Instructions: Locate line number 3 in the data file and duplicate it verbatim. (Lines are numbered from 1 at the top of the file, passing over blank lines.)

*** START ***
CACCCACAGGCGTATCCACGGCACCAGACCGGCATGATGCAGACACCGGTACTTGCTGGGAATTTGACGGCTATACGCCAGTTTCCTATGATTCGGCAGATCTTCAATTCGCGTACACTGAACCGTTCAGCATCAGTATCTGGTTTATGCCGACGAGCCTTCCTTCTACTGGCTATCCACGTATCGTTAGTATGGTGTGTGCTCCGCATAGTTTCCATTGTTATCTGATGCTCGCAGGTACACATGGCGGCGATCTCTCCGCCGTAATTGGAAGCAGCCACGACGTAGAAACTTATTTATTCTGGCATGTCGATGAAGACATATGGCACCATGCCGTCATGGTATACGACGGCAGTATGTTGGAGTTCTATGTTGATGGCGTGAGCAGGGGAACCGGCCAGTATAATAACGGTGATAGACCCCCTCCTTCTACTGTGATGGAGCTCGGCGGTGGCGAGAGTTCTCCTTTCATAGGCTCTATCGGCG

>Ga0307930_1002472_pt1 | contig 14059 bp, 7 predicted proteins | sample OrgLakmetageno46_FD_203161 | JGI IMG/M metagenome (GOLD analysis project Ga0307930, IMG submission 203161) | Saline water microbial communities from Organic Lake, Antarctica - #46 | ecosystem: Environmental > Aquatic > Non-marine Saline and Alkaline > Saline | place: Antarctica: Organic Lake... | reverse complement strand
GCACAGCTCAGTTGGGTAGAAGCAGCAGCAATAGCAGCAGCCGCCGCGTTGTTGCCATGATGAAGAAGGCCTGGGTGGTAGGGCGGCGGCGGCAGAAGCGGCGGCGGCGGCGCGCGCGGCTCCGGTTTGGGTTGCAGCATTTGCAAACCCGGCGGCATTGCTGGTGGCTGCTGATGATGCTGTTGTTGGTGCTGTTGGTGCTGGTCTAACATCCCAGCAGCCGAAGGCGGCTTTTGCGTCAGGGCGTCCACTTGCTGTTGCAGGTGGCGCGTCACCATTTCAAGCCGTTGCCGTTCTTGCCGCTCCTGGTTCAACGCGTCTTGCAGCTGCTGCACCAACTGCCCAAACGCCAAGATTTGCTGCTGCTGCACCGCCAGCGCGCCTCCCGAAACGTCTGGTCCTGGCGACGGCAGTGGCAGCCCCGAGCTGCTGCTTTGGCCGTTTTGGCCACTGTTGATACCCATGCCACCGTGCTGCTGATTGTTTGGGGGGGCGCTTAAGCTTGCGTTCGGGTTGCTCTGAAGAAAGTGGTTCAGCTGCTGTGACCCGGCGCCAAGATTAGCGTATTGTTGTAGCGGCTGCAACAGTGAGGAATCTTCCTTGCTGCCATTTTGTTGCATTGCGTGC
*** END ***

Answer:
GCACAGCTCAGTTGGGTAGAAGCAGCAGCAATAGCAGCAGCCGCCGCGTTGTTGCCATGATGAAGAAGGCCTGGGTGGTAGGGCGGCGGCGGCAGAAGCGGCGGCGGCGGCGCGCGCGGCTCCGGTTTGGGTTGCAGCATTTGCAAACCCGGCGGCATTGCTGGTGGCTGCTGATGATGCTGTTGTTGGTGCTGTTGGTGCTGGTCTAACATCCCAGCAGCCGAAGGCGGCTTTTGCGTCAGGGCGTCCACTTGCTGTTGCAGGTGGCGCGTCACCATTTCAAGCCGTTGCCGTTCTTGCCGCTCCTGGTTCAACGCGTCTTGCAGCTGCTGCACCAACTGCCCAAACGCCAAGATTTGCTGCTGCTGCACCGCCAGCGCGCCTCCCGAAACGTCTGGTCCTGGCGACGGCAGTGGCAGCCCCGAGCTGCTGCTTTGGCCGTTTTGGCCACTGTTGATACCCATGCCACCGTGCTGCTGATTGTTTGGGGGGGCGCTTAAGCTTGCGTTCGGGTTGCTCTGAAGAAAGTGGTTCAGCTGCTGTGACCCGGCGCCAAGATTAGCGTATTGTTGTAGCGGCTGCAACAGTGAGGAATCTTCCTTGCTGCCATTTTGTTGCATTGCGTGC